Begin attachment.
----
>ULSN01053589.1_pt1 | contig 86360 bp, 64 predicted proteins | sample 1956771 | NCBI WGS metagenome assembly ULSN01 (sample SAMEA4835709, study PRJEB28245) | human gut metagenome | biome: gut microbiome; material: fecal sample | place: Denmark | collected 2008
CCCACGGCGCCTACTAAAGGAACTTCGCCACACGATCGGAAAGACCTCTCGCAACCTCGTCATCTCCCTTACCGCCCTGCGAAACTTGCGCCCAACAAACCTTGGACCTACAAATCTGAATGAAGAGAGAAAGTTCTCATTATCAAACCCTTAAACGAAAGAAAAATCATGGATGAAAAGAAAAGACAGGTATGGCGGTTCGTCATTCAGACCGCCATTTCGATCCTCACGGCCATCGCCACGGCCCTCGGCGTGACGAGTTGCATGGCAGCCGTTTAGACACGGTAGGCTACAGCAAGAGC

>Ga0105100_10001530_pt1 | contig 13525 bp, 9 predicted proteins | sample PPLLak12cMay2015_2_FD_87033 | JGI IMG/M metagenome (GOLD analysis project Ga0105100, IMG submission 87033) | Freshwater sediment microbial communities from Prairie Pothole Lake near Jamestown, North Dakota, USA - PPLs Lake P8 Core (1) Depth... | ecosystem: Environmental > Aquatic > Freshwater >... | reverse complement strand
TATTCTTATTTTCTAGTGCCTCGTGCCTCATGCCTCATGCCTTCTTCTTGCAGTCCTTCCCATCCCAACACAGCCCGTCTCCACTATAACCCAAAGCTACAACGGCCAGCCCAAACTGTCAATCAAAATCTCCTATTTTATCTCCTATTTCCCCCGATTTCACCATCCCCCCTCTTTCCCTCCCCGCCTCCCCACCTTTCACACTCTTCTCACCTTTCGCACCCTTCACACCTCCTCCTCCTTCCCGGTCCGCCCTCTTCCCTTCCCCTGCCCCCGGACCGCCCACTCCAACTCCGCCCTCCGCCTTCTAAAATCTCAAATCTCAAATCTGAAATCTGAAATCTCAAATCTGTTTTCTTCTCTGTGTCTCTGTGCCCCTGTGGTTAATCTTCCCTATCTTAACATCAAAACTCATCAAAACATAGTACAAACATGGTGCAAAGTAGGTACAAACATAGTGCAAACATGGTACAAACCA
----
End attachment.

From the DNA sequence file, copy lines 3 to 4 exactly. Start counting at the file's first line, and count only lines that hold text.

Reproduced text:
>Ga0105100_10001530_pt1 | contig 13525 bp, 9 predicted proteins | sample PPLLak12cMay2015_2_FD_87033 | JGI IMG/M metagenome (GOLD analysis project Ga0105100, IMG submission 87033) | Freshwater sediment microbial communities from Prairie Pothole Lake near Jamestown, North Dakota, USA - PPLs Lake P8 Core (1) Depth... | ecosystem: Environmental > Aquatic > Freshwater >... | reverse complement strand
TATTCTTATTTTCTAGTGCCTCGTGCCTCATGCCTCATGCCTTCTTCTTGCAGTCCTTCCCATCCCAACACAGCCCGTCTCCACTATAACCCAAAGCTACAACGGCCAGCCCAAACTGTCAATCAAAATCTCCTATTTTATCTCCTATTTCCCCCGATTTCACCATCCCCCCTCTTTCCCTCCCCGCCTCCCCACCTTTCACACTCTTCTCACCTTTCGCACCCTTCACACCTCCTCCTCCTTCCCGGTCCGCCCTCTTCCCTTCCCCTGCCCCCGGACCGCCCACTCCAACTCCGCCCTCCGCCTTCTAAAATCTCAAATCTCAAATCTGAAATCTGAAATCTCAAATCTGTTTTCTTCTCTGTGTCTCTGTGCCCCTGTGGTTAATCTTCCCTATCTTAACATCAAAACTCATCAAAACATAGTACAAACATGGTGCAAAGTAGGTACAAACATAGTGCAAACATGGTACAAACCA